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Barry Devlin

As one of the founders of data warehousing back in the mid-1980s, a question I increasingly ask myself over 25 years later is: Are our prior architectural and design decisions still relevant in the light of today's business needs and technological advances? I'll pose this and related questions in this blog as I see industry announcements and changes in way businesses make decisions. I'd love to hear your answers and, indeed, questions in the same vein.

About the author >

Dr. Barry Devlin is among the foremost authorities in the world on business insight and data warehousing. He was responsible for the definition of IBM's data warehouse architecture in the mid '80s and authored the first paper on the topic in the IBM Systems Journal in 1988. He is a widely respected consultant and lecturer on this and related topics, and author of the comprehensive book Data Warehouse: From Architecture to Implementation.

Barry's interest today covers the wider field of a fully integrated business, covering informational, operational and collaborative environments and, in particular, how to present the end user with an holistic experience of the business through IT. These aims, and a growing conviction that the original data warehouse architecture struggles to meet modern business needs for near real-time business intelligence (BI) and support for big data, drove Barry’s latest book, Business unIntelligence: Insight and Innovation Beyond Analytics, now available in print and eBook editions.

Barry has worked in the IT industry for more than 30 years, mainly as a Distinguished Engineer for IBM in Dublin, Ireland. He is now founder and principal of 9sight Consulting, specializing in the human, organizational and IT implications and design of deep business insight solutions.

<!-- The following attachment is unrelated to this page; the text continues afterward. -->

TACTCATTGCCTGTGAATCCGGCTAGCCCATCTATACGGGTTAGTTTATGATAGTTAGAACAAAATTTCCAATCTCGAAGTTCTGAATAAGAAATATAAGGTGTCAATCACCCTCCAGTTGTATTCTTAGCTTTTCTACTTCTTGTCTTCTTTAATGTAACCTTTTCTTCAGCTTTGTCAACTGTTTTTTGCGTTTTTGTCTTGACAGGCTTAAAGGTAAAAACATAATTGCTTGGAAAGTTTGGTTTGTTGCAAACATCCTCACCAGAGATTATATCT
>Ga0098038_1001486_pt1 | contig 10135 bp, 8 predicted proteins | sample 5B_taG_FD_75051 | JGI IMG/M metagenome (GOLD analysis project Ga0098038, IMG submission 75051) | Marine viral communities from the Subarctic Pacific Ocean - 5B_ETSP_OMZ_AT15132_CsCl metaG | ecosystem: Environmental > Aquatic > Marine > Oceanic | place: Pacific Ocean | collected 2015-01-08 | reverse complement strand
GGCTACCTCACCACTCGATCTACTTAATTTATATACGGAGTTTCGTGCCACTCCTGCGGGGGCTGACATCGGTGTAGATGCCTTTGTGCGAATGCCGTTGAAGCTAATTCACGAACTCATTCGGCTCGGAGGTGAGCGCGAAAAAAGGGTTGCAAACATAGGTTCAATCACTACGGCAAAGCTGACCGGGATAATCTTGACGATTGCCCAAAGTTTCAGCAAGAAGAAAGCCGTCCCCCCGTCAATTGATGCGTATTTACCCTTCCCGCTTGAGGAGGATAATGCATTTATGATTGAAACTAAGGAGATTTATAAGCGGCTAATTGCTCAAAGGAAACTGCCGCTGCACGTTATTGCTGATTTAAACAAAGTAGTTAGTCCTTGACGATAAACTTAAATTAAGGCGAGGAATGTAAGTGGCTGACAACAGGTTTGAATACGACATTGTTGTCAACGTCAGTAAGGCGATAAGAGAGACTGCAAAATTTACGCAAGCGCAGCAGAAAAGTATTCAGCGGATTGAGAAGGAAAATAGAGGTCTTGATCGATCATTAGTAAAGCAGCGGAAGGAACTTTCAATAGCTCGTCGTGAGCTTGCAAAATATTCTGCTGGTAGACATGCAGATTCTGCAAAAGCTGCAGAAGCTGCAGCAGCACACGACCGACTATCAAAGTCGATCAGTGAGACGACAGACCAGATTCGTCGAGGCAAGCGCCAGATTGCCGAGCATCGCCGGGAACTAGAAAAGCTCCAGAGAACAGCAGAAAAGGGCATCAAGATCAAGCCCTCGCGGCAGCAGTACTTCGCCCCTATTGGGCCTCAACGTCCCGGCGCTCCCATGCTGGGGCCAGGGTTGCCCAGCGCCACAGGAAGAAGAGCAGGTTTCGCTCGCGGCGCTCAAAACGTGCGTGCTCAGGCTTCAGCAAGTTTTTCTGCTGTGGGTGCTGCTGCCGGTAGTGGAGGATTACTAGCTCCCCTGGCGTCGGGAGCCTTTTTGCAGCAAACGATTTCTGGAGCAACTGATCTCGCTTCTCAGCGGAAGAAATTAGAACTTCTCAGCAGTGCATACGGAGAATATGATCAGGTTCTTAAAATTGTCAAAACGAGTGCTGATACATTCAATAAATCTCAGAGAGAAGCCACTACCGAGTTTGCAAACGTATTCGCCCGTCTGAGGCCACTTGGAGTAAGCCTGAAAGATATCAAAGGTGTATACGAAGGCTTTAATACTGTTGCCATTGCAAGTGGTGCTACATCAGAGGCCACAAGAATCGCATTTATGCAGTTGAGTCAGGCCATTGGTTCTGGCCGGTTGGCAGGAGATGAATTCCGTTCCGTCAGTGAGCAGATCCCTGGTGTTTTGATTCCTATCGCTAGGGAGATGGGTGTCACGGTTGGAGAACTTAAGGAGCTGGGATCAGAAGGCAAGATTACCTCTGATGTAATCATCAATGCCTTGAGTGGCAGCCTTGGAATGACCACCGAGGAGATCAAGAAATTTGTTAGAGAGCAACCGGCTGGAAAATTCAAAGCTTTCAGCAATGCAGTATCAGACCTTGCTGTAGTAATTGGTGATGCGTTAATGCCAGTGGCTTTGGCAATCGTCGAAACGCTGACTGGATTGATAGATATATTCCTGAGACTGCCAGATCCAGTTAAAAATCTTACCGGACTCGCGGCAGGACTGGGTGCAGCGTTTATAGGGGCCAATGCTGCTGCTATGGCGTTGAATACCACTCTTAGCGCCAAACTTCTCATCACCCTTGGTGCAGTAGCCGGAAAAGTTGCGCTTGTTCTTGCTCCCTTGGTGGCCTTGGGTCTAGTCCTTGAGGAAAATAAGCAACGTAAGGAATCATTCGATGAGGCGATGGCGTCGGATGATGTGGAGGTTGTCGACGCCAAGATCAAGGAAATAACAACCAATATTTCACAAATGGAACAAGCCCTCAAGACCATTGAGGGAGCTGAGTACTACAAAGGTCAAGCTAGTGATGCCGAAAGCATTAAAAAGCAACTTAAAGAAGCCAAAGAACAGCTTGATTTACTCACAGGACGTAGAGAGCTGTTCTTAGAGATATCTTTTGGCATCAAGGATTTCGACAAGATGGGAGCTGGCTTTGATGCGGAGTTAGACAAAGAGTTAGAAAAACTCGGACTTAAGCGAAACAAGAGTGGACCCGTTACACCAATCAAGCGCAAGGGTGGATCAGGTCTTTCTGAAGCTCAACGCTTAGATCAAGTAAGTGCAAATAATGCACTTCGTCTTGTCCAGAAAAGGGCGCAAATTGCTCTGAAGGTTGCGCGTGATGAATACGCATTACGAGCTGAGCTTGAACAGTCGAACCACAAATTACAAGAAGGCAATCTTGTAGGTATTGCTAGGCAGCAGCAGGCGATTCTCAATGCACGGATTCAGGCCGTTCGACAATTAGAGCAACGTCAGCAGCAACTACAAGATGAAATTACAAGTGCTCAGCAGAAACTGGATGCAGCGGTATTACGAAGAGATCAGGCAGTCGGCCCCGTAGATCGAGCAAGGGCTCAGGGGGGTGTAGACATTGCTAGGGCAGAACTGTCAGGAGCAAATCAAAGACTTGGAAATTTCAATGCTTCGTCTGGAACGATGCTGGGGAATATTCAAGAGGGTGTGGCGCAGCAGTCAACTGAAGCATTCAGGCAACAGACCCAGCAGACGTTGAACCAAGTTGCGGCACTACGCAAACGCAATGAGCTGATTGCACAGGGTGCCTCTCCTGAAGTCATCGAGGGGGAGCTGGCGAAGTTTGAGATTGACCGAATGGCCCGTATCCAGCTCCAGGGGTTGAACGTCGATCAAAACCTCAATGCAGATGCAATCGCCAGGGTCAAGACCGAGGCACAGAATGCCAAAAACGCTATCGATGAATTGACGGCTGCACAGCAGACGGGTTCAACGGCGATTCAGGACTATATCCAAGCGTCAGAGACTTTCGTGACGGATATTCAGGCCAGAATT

Editor's Note: Find more articles and resources in Barry's BeyeNETWORK Expert Channel and blog. Be sure to visit today!

I was intrigued by a webinar entitled "Extending Data Warehouse Architecture: Deploying a Data Warehouse without Databases" by Bill Inmon and Compact Solutions, so gave up an hour of my evening the other night to listen in.  I have to say that I didn't learn much about extending the Data Warehouse architecture.  Nor was I even mildly convinced that the solution offered was either a Data Warehouse or lacking a database.

The solution was described as being based on Unix Compressed Files that are partitioned and indexed to support querying along commonly used dimensions.  Now, what is not "database" about that?  From what I could gather, the data can only be queried from Compact's own proprietary user interface, so appears not to support SQL.  Updating seems to take place only through ETL tools such as Ab Initio, so I guess it's not ACID (Atomicity, Consistency, Isolation, Durability) compliant.  So certainly, it's not a full-function database and thus cheaper to implement and maybe faster running, but claiming it's not a database at all seems like marketing-speak.

More important - is the resulting solution a data warehouse?  Well, it was claimed that no modeling was needed to to set it up (another low cost implementation selling point).  So, how does data integration and cleansing get defined?  It sounded like the partitioning and indexing was done with some specific types of access in mind.  So, maybe a cheap and large data mart at best, but not a data warehouse.  And if you want to use any of your standard BI tools, you have to export the data into a (real) relational database or cube!

And finally, in response to a question on where to position this in his own Data Warehouse 2.0 architecture, Bill replied ... ummm, it doesn't really fit anywhere ... it's a special category on its own.

Personally, I don't think I buy it as a Data Warehouse or a non-database...

Posted April 21, 2009 3:27 AM
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